Survival of microorganisms in outer space
Entirely apropos of the upcoming class discussion on microbial control, I present this link to an excellent essay on Gizmodo, the Gadget Guide on how NASA worked to prevent a potential Earth-bound plague from pathogens that might have been introduced via returning astronauts. In the early days of the space program, the potential risk that returning astronauts might also bring back an infectious agent with them was not known. Consequently, NASA introduced pretty significant decontamination measures upon recovery of the astronauts.
With the Apollo missions, astronauts were put into a 3 week quarantine, which was expected to be a sufficiently long time period for any novel pathogens to incubate. The recovered equipment (spacecraft, cameras and film, moon rocks) were decontaminated with strong bleach and kept in quarantine as well. During quarantine, all generated waste as well as expunged air was incinerated before disposal.
Methods today are somewhat less stringent. NASA has created categories with specific associated risks, with Category I being for missions to the Sun, Moon, or other celestial body, with no interest in any potential biological system. Category V is for any mission that sets down on a foreign body and returns with materials to Earth. The risk factors (with the exception of Category V) are now not put in place to prevent the introduction of a pathogen into a terrestrial environment, but instead are designed to prevent introducing microorganisms from Earth into an extraterrestrial environment.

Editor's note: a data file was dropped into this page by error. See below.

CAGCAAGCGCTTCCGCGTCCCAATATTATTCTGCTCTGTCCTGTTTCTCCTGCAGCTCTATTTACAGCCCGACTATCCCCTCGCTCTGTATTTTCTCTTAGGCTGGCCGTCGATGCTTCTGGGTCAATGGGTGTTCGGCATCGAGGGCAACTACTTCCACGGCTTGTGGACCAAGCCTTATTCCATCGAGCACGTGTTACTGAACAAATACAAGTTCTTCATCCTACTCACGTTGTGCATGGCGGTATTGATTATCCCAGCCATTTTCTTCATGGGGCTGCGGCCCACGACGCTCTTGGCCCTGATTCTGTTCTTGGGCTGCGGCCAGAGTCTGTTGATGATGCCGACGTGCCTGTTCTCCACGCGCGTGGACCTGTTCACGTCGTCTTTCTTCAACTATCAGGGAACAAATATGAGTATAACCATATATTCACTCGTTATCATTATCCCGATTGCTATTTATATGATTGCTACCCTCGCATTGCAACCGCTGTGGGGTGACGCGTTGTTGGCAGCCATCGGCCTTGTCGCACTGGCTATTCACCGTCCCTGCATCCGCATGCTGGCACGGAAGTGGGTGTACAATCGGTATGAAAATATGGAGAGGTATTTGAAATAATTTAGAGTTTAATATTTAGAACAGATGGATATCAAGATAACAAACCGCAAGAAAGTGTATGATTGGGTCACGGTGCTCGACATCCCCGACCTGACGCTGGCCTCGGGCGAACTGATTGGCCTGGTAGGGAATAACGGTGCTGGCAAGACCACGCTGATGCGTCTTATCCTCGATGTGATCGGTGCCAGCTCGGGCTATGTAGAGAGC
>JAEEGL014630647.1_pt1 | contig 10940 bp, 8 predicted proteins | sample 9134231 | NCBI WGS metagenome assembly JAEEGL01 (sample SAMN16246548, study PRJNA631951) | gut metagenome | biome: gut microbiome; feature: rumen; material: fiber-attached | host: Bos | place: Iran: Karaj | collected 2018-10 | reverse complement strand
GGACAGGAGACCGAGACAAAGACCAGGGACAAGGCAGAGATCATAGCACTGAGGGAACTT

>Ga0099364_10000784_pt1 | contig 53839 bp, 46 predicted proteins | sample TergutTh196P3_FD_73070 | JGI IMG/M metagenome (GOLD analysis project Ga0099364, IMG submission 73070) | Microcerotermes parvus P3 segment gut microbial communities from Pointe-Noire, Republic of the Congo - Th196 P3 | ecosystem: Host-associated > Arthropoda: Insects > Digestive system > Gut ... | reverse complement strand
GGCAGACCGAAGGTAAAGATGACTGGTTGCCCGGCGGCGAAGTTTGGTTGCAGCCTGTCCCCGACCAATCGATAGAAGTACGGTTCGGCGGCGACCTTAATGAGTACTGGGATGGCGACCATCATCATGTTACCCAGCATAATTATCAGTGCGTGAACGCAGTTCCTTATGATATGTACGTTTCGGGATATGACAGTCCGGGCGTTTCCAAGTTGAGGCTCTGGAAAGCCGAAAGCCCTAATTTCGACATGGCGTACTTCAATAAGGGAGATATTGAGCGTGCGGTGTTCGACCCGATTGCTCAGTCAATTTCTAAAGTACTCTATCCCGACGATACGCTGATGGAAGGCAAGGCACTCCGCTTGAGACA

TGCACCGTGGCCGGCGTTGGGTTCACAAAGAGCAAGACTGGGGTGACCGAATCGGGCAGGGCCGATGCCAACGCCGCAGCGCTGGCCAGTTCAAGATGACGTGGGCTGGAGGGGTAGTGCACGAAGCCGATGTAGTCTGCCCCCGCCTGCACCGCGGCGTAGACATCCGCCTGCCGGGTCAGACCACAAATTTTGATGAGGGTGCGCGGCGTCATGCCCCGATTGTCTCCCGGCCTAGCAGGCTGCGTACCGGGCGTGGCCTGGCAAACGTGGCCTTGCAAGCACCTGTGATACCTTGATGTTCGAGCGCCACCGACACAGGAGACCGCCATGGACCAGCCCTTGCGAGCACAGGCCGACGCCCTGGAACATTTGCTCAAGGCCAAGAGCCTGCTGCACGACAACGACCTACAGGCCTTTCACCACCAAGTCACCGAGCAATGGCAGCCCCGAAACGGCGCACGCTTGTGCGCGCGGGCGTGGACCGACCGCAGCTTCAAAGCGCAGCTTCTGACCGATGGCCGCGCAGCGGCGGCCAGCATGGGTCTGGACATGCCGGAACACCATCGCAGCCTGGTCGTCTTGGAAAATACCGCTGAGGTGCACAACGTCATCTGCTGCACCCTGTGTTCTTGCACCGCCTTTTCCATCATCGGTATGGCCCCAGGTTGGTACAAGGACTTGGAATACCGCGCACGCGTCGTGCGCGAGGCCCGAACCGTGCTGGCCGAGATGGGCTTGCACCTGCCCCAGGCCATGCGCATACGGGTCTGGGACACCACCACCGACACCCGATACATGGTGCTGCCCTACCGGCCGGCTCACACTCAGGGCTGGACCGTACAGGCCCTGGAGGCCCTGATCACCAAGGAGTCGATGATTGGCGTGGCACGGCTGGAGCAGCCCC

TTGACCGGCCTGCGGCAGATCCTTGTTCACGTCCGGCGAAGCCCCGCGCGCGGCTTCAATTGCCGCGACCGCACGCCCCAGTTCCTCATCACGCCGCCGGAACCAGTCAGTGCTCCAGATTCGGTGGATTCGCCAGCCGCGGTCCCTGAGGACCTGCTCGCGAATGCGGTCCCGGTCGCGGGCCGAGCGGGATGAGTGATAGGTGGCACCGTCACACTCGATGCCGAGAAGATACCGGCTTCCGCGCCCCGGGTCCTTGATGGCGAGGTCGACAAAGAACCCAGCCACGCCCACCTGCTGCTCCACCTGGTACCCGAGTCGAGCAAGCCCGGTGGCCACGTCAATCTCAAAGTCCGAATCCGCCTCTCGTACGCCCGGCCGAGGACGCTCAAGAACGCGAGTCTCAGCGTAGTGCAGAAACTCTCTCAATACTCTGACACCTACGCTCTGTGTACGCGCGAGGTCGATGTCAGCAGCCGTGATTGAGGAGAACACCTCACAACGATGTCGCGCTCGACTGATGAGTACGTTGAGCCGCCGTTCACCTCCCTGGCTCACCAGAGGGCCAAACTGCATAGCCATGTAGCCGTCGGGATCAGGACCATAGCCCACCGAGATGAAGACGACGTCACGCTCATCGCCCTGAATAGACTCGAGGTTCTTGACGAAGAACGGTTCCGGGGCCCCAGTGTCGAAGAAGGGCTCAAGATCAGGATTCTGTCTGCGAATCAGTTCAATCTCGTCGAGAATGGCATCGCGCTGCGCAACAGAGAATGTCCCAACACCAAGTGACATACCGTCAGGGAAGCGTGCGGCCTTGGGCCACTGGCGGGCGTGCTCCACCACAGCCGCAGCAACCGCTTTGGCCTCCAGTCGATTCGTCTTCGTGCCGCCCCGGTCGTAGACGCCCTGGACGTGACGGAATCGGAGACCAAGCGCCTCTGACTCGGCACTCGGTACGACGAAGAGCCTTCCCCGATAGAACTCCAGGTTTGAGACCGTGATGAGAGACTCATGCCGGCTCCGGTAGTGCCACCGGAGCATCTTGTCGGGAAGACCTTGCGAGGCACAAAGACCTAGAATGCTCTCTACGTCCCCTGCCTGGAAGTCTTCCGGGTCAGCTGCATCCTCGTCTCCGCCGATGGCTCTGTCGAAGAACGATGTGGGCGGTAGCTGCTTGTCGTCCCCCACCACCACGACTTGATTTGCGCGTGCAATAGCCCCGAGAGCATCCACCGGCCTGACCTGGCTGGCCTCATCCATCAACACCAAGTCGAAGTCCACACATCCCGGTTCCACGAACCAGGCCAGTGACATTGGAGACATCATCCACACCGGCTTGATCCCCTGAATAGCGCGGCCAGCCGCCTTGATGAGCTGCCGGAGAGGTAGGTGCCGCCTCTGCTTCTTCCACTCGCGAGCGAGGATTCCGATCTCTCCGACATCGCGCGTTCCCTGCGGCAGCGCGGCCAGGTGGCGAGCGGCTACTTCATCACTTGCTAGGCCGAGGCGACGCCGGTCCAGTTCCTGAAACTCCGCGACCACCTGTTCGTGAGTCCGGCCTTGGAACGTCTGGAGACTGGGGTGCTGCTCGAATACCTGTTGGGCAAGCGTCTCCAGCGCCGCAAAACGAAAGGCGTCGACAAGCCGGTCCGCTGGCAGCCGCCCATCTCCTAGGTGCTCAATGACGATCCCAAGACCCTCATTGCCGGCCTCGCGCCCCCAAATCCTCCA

This is not as far fetched as it might initially seem. Tardigrades are microscopic animals that are able to survive the vacuum and cold of space just fine, however these organisms were put on board the International Space Station on purpose. Another story illustrates the potential dangers more clearly. Surveyor 3 landed on the Moon in 1967, and transmitted a number of pictures back to Earth prior to the manned Moon landings. Apollo 12 (the second manned Moon landing) was able to visit the Surveyor 3 landing site, and returned to Earth with the mounted camera, which now can be seen in the National Air and Space Museum.
Even though Surveyor 3 was constructed in a state of the art clean room prior to launch, biologists were able to recover viable Streptococcus cells that had been carried to the moon and back, and remained in a viable state for 3 years on the lunar surface, while being exposed to extremes of temperature, constant vacuum, and high levels of radiation. Because of this finding, current precautions include exposing the space craft to hydrogen peroxide vapors with multiple cycles of vacuum. Hopefully these precautions will prevent us from inadvertently destroying all life on another planet!